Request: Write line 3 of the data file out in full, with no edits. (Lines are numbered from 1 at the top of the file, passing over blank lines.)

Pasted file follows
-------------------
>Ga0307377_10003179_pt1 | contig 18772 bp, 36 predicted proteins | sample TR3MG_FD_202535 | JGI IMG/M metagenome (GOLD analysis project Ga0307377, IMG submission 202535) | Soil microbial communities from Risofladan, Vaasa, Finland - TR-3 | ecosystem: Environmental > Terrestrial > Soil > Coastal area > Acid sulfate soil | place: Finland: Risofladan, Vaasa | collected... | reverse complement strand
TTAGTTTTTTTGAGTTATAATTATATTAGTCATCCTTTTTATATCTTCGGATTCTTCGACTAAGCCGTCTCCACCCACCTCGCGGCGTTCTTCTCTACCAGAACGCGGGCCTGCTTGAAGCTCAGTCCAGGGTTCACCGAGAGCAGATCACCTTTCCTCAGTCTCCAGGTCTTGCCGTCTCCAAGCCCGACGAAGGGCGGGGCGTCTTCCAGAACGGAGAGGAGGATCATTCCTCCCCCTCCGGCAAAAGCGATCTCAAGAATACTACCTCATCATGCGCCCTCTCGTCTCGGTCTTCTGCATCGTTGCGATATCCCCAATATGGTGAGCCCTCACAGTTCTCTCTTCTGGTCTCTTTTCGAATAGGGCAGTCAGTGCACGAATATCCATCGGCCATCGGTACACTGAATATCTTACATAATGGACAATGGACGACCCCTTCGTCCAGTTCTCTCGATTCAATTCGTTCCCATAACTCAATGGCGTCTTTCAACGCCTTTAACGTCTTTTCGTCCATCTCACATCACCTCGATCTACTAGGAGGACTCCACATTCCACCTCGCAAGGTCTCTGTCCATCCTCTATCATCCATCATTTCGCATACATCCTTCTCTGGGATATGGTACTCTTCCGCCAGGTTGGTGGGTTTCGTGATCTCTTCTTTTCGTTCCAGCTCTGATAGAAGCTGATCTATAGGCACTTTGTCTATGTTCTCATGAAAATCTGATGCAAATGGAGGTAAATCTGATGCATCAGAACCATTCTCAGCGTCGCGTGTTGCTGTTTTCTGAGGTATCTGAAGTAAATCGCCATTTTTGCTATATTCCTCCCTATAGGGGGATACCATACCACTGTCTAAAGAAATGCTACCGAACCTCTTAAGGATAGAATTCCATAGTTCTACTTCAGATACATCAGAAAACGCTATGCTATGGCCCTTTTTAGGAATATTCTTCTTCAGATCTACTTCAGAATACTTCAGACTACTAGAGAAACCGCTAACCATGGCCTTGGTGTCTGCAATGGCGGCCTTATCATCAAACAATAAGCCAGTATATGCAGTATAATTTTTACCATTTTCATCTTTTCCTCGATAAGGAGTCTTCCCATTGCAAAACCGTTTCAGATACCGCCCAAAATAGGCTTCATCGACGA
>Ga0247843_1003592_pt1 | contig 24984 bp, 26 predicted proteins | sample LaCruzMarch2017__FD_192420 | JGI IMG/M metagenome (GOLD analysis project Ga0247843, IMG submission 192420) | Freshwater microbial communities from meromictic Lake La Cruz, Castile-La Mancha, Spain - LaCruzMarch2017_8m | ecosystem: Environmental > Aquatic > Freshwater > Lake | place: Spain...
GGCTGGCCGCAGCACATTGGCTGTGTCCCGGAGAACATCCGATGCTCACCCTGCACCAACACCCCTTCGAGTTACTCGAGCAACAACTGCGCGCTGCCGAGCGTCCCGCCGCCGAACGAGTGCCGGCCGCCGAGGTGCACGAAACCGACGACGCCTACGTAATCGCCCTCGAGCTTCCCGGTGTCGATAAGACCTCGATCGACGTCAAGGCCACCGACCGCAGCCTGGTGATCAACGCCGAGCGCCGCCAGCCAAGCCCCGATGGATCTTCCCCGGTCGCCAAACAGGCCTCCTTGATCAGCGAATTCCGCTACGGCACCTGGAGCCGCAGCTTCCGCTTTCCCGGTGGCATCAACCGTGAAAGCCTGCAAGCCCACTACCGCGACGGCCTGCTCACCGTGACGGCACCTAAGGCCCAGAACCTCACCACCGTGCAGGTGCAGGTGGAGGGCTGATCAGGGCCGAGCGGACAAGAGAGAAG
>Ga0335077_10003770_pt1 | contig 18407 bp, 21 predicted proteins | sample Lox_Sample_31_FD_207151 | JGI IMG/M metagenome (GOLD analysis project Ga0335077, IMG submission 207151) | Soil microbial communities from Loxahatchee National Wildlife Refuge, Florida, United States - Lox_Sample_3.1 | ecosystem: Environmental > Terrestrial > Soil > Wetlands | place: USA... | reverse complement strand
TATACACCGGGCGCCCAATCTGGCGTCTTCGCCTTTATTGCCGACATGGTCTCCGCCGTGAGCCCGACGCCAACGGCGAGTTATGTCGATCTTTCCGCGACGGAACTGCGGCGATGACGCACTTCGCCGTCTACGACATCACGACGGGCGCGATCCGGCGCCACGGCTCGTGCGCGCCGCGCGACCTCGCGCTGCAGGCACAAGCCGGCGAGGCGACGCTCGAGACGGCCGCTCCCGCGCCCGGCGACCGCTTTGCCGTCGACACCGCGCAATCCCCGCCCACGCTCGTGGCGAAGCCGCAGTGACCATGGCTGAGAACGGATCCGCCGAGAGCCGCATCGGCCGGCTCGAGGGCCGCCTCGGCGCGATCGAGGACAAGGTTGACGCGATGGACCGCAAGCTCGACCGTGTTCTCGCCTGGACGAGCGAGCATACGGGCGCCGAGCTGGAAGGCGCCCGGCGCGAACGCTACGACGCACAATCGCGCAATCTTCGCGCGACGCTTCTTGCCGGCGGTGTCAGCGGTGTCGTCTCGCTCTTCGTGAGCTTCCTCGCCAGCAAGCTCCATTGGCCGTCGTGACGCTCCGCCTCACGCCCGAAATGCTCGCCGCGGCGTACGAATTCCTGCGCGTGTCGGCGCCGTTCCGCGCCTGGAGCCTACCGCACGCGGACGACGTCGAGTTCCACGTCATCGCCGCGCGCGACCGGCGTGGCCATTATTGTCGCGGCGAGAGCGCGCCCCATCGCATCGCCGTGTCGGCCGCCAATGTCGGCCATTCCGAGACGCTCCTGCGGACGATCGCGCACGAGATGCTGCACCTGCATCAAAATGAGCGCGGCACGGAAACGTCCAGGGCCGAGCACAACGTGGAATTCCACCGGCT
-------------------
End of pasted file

>Ga0247843_1003592_pt1 | contig 24984 bp, 26 predicted proteins | sample LaCruzMarch2017__FD_192420 | JGI IMG/M metagenome (GOLD analysis project Ga0247843, IMG submission 192420) | Freshwater microbial communities from meromictic Lake La Cruz, Castile-La Mancha, Spain - LaCruzMarch2017_8m | ecosystem: Environmental > Aquatic > Freshwater > Lake | place: Spain...